Thanks to the Virus That Shall Not Be Named, many of us are traveling closer to home these days—if we’re traveling at all. Whether you have a trip on the books (see what we did there?) or are solely traveling via literature, here are 10 novels, memoirs, and mysteries that will introduce you to surprising pockets of the United States.
Sharks in the Time of Saviors by Kawai Strong Washburn
Lyrical and packed with myth, Sharks in the Time of Saviors follows Noa Flores, the middle child of a Hawaiian family, who is believed to be favored by the gods. After he’s saved by a shark during a boat tour—an act that nods to an ancient Hawaiian legend—Noa begins to demonstrate powers of healing. As Noa’s new abilities become a focal point of the family’s life, his older brother and younger sister must face life in his shadow.
Eventually, each child leaves for the mainland, aiming to forge their own path, separate from their family and Hawai’i. But, of course, the islands never really leave them—and ultimately, they must face their past. Told in chapters that alternate between each member of the Flores family, Kawai Strong Washburn’s debut novel is a supernatural saga that’s impossible to put down.
The Snow Child by Eowyn Ivey
Mabel and Jack are two struggling, childless homesteaders in 1920s Alaska. One snowy winter day, the couple creates a snow child outside their home, inspired by a fairy tale that Mabel read as a young girl. Soon after, a girl, Faina, comes into their lives—the snow child come to life, or so Mabel believes. What unspools from that moment, as Mabel and Jack come to understand Faina and where she came from, is a story both about the beauty and harshness of the Alaskan wilderness and the power of survival and hope. The Snow Child was Eowyn Ivey’s debut novel and went on to be a finalist for the 2013 Pulitzer Prize for fiction.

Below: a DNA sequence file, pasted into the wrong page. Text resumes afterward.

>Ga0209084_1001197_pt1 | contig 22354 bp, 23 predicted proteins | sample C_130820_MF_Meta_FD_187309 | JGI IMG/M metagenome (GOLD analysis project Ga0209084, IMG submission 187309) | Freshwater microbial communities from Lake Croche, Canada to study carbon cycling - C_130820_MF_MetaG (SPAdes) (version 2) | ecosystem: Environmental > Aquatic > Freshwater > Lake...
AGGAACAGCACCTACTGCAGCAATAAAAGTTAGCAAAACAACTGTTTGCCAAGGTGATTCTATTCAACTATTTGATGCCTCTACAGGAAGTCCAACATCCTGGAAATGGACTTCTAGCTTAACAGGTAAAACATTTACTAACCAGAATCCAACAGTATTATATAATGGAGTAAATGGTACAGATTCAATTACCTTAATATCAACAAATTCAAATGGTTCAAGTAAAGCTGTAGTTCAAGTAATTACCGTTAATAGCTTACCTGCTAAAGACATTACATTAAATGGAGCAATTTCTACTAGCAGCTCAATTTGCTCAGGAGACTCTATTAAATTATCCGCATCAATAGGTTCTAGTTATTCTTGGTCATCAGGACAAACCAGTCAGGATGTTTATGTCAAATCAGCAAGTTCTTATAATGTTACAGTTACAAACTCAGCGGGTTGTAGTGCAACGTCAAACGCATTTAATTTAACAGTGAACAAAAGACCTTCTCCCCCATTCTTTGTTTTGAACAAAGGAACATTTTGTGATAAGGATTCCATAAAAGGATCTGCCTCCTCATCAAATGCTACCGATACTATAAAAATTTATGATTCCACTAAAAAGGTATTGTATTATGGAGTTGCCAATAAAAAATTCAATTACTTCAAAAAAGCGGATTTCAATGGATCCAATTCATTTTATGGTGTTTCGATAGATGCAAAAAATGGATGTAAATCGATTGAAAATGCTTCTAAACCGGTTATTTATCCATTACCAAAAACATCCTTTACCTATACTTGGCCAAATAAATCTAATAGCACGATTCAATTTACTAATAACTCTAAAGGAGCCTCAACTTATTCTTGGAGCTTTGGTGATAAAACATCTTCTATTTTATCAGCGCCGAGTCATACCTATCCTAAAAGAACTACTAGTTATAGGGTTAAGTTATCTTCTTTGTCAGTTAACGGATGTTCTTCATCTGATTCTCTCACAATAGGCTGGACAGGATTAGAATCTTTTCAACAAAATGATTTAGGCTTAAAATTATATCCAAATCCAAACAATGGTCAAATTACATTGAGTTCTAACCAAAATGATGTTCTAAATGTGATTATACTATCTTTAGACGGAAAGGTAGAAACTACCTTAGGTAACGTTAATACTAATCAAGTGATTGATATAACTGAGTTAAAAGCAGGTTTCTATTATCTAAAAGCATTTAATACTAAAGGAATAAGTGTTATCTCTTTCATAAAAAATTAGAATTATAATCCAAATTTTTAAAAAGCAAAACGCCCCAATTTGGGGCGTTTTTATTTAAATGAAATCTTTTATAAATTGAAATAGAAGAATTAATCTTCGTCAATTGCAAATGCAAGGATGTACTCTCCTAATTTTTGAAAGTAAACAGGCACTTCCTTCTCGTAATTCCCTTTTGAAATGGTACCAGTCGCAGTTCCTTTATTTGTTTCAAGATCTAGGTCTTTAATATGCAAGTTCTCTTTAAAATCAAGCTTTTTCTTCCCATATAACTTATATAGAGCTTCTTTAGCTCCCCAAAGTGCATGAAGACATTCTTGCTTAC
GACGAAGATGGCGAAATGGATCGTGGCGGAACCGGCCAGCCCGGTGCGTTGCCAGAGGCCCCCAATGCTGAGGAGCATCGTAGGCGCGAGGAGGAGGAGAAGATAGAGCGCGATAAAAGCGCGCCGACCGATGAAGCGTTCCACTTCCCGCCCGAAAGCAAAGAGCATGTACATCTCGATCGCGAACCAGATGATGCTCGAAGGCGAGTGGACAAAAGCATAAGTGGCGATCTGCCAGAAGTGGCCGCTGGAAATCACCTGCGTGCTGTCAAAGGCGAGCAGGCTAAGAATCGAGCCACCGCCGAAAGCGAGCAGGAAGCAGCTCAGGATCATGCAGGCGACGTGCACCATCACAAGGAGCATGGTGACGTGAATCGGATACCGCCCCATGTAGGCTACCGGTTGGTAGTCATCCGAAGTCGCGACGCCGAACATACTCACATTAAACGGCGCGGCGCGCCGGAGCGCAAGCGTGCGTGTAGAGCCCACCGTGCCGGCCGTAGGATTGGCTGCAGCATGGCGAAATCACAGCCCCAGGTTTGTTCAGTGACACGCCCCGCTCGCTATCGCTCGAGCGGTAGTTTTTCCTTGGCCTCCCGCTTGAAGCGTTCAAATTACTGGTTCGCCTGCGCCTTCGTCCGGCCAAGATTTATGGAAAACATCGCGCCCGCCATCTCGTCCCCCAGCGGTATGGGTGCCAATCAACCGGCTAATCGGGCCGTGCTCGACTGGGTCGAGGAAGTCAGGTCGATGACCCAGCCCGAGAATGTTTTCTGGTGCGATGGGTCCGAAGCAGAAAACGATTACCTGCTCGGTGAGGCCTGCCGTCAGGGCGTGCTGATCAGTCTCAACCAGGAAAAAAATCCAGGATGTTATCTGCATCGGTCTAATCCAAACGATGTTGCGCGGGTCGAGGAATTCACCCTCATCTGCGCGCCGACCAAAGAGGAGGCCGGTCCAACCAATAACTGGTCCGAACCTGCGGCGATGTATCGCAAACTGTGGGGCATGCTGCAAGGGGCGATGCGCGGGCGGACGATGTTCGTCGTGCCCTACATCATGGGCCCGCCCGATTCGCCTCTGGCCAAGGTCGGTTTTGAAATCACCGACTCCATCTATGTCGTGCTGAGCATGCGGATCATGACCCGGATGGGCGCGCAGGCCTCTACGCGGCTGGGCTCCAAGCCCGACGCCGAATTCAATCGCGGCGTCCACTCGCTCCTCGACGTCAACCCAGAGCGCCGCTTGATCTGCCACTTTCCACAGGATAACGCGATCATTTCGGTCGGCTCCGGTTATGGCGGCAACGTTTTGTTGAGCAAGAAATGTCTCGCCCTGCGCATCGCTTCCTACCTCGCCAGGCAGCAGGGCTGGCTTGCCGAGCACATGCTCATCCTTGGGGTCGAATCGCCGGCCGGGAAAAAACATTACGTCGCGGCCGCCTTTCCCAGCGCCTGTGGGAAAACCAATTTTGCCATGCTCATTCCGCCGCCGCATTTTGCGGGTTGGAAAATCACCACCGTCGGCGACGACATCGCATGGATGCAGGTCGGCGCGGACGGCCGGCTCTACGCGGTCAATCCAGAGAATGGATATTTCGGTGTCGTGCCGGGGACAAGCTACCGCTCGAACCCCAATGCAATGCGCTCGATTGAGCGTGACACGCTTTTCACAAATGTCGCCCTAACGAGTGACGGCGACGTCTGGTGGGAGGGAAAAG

Mr. Penumbra’s 24-Hour Bookstore by Robin Sloan
There are so many wonderful, iconic books about California. But this romp of a novel takes us to the Great Recession–era San Francisco, where an unemployed web designer, Clay Jannon, finds work in a puzzling 24-hour bookstore that seems to function more as a library. Clay quickly discovers that some of the books customers borrow are written in unintelligible code and pulls together a team of technologists to help him crack it. Technology—the specifics of it, as well our relationship to it—imbues the novel with a modern feel, but the Scooby gang quest to solve the mystery is as classic as it gets.
My Ántonia by Willa Cather
Told through the perspective of her childhood friend, Jim Burden, My Ántonia—considered one of the greatest American novels of the 20th century—follows the titular character from her childhood on the plains of Nebraska to Denver, back to Nebraska’s cornfields. Though Cather published the novel in 1918, its focus on Ántonia’s journey—a symbol of the country’s pioneering spirit, as well as the immigrant families who carved lives on the prairies—is as fresh and relatable as ever.
Aristotle and Dante Discover the Secrets of the Universe by Benjamin Alire Saenz
Yes, this is a YA novel. But Benjamin Alire Saenz’s meaty (359 pages) book presents universal struggles: making peace with who we are, understanding our families, charting our own paths. It revolves around two lonely Mexican-American teens growing up in El Paso, Texas. Aristotle, or Ari, has a distant father and a brother in prison. When he meets Dante, an artist, at the local pool, they seem unlikely candidates for friends. As their friendship deepens—and Ari becomes aware of his attraction to Dante—the two are led into a poignant exploration of sexuality, family, and identity.